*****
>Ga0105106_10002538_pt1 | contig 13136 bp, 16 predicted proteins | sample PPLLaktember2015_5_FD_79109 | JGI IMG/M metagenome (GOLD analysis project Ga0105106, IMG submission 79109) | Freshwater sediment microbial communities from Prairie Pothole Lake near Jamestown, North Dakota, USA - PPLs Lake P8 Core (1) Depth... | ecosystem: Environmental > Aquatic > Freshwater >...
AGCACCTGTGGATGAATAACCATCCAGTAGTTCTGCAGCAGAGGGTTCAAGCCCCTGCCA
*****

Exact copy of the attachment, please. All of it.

>Ga0105106_10002538_pt1 | contig 13136 bp, 16 predicted proteins | sample PPLLaktember2015_5_FD_79109 | JGI IMG/M metagenome (GOLD analysis project Ga0105106, IMG submission 79109) | Freshwater sediment microbial communities from Prairie Pothole Lake near Jamestown, North Dakota, USA - PPLs Lake P8 Core (1) Depth... | ecosystem: Environmental > Aquatic > Freshwater >...
AGCACCTGTGGATGAATAACCATCCAGTAGTTCTGCAGCAGAGGGTTCAAGCCCCTGCCA